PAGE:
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Technology. The Nervous Heart of the Black Economy

You may have read my banging on about recession and ageism in the IT industry but today, one of our readers, Iain Janes, the Managing Director of Equations, finally caught-up with one of my earlier columns and gave me a call.

You see, I had been wondering when all the cuts we keep reading about would start to show-up in the unemployment figures and only this week, I heard that another friend, Chairman of a very large and well-known IT services company, is agonizing over a possible 40% cut in staff by the end of the year.

You won’t see what’s happening in the IT industry in the unemployment figures”, Iain Janes told me.

Why on earth not?” I asked.

“Simple”, he said. “Most, if not all of the people cut to-date, have savings or redundancy money. How many people do you know who have actually signed-on?”

“None”, I said.

“Exactly” said Mr Janes. “While you have savings you can’t sign-on, it’s pointless anyway and many of the losses are among self-employed contractors and they can’t sign on either. Ipso Facto, they don’t exist, like the millions of ‘unemployed’ students".

“But” said Iain, “It gets worse. You see, so-called ‘Middle England’ not only shoulders most of the tax burden but funds a greater proportion of the Black Economy. Cash-in-hand payments to nannies, builders, window-cleaners, gardeners and so on. So if you cut the heart out of the IT business, which has been one of the more lucrative sources of the home-improvements industry, you will ultimately see not just a loss in Corporation Tax revenues but a knock-on effect further down the economic order”.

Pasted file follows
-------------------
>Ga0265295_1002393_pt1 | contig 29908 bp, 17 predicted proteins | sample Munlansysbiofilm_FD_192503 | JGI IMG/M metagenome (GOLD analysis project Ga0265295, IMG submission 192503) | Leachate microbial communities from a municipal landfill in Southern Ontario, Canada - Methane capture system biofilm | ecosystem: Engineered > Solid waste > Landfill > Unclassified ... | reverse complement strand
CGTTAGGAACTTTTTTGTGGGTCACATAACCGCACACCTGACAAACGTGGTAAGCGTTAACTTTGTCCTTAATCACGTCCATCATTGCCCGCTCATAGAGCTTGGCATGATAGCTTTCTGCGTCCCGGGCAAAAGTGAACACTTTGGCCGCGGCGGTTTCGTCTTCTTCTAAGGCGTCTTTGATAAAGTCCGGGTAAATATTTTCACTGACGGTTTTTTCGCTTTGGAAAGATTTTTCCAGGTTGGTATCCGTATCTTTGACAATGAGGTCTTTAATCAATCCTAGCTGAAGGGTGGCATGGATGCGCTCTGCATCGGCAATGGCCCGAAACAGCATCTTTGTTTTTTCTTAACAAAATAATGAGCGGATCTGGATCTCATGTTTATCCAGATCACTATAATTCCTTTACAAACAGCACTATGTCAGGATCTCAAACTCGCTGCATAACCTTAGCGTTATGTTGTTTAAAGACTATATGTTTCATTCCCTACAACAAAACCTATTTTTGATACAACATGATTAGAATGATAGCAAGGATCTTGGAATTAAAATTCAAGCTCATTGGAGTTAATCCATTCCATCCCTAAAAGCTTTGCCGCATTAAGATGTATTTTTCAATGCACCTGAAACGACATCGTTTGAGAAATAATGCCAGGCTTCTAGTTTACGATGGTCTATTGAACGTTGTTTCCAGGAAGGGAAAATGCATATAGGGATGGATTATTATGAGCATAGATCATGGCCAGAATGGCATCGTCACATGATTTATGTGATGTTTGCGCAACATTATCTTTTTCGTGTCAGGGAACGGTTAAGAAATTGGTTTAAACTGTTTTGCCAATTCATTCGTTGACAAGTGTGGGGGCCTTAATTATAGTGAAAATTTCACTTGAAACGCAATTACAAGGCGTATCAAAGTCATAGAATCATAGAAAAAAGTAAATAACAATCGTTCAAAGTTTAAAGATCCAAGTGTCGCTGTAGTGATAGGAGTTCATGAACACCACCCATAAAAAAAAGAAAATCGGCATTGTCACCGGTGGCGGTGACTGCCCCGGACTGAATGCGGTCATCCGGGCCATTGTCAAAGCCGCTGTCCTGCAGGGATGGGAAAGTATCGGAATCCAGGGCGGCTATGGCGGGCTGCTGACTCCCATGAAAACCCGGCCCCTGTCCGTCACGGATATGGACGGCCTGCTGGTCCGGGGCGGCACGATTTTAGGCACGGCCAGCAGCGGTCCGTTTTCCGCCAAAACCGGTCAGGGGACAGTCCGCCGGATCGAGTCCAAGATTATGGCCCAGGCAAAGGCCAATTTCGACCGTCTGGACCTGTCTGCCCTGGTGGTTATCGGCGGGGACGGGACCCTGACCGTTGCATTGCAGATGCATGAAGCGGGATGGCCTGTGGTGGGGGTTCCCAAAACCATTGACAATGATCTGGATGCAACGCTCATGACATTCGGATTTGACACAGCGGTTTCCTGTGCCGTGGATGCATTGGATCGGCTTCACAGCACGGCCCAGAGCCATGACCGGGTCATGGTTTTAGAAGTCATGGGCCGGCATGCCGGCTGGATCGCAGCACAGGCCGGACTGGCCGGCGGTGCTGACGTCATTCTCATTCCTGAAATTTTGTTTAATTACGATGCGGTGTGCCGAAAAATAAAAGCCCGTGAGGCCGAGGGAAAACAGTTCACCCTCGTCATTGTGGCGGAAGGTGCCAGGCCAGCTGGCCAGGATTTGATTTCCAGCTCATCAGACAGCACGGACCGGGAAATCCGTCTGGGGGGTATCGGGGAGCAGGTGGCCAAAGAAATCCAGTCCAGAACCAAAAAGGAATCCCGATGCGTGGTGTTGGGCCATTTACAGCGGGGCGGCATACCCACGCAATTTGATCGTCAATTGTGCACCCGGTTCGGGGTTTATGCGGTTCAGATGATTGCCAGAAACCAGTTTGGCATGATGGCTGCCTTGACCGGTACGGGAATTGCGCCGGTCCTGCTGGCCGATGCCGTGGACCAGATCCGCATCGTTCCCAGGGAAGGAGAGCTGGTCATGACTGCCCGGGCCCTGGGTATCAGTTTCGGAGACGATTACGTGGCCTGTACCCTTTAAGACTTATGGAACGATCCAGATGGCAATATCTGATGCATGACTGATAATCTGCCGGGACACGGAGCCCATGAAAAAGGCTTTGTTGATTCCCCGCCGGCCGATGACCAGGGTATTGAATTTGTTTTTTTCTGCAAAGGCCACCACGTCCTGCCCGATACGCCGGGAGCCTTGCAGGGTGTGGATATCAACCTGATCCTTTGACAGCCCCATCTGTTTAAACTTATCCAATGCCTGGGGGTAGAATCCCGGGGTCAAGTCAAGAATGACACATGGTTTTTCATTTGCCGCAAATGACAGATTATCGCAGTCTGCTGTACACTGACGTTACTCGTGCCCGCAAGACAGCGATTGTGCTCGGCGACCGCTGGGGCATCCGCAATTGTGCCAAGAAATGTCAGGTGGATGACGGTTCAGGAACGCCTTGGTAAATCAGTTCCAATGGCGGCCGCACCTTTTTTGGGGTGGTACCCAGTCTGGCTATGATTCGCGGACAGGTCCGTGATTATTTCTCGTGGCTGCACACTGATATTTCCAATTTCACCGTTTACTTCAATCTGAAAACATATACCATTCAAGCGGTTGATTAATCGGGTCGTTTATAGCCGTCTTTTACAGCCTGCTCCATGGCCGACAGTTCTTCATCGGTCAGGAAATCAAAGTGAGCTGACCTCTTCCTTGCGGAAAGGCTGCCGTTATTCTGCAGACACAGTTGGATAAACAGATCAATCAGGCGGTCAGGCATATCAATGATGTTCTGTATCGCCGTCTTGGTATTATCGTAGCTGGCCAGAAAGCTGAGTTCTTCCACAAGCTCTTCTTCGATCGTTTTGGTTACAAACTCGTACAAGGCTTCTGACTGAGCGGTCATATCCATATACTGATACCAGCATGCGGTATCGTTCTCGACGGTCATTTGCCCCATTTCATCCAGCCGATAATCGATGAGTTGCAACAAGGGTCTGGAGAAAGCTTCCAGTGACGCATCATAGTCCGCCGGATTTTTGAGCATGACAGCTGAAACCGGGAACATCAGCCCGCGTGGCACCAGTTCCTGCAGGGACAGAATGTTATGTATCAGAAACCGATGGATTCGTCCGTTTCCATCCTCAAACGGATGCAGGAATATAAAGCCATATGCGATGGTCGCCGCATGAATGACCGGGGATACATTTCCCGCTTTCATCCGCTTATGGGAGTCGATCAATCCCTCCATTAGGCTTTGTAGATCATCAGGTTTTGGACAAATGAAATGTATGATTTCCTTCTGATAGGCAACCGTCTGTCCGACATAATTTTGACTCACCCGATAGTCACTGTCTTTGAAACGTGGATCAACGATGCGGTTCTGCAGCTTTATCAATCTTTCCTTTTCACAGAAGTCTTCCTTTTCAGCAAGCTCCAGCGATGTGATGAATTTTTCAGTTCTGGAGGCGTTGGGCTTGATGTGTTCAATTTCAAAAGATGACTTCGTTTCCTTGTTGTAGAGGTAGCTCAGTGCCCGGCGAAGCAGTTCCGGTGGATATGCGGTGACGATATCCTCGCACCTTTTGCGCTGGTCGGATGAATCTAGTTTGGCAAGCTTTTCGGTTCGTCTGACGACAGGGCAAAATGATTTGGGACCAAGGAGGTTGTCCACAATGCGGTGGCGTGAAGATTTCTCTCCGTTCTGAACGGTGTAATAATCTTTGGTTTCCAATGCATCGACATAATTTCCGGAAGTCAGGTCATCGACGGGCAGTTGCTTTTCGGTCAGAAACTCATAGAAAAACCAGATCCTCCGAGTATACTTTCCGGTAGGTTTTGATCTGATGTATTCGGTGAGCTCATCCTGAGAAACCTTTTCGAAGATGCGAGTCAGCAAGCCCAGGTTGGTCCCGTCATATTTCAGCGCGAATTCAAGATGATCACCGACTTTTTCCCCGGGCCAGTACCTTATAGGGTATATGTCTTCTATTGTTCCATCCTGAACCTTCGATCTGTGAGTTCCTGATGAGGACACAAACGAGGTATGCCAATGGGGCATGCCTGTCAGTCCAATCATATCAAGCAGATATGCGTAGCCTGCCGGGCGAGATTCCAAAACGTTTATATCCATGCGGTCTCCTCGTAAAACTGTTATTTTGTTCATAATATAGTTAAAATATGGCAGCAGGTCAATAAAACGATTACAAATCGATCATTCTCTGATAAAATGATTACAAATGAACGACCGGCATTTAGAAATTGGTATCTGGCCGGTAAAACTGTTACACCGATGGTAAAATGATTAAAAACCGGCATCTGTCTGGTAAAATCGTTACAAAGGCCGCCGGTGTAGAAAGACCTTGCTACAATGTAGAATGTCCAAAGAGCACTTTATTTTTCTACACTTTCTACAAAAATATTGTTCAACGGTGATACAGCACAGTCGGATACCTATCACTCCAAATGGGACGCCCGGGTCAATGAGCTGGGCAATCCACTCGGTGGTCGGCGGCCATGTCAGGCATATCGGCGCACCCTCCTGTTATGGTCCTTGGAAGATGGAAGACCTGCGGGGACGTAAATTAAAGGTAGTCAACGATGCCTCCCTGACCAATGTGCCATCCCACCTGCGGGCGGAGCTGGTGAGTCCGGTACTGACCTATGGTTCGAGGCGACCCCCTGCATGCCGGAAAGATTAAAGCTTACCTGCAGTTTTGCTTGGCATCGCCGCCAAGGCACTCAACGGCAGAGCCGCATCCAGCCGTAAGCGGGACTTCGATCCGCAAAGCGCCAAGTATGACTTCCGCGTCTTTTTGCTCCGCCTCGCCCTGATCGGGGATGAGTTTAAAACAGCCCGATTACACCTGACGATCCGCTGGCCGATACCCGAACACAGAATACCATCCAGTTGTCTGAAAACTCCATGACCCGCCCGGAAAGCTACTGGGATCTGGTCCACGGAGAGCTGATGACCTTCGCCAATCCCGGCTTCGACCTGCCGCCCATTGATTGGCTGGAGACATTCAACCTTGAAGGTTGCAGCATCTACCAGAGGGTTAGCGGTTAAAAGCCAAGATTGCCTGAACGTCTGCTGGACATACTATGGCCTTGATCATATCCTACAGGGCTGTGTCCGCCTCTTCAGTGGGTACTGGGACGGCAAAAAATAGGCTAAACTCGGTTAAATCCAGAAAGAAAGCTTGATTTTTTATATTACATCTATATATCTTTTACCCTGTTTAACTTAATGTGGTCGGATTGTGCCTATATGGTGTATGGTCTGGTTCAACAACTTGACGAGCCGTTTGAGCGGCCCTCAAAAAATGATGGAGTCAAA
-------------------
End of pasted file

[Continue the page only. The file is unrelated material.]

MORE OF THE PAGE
Does this mean more traffic wardens then?” I asked. “Exactly said our newly acquired economic prophet”. “Under new Treasury guidelines, unemployment becomes a thing of the past, everyone will either work for the Office of the e-Envoy, IBM or NHS (IT) and anyone who doesn’t will be an estate-agent a political advisor, a parking warden or a student”.

Will there be elections in this new utopia I wondered? Yes. But under the Private Finance Initiative (PFI), these will surely be self financing and I would point you towards Robin Cook’s ideas on the further development of eDemocracy and the Internet.

So having started life as a COBOL programmer, I’m starting to wonder where the opportunity lies in the IT Business outside of developing local government portals for the payment of parking fines. I see hundreds of sales people but the substance and experience seems to be leeching from this industry as each month of downsizing passes. How much farther can we go before the wheels start to come off?

Is it really as bad as I think it is? Send me an email.

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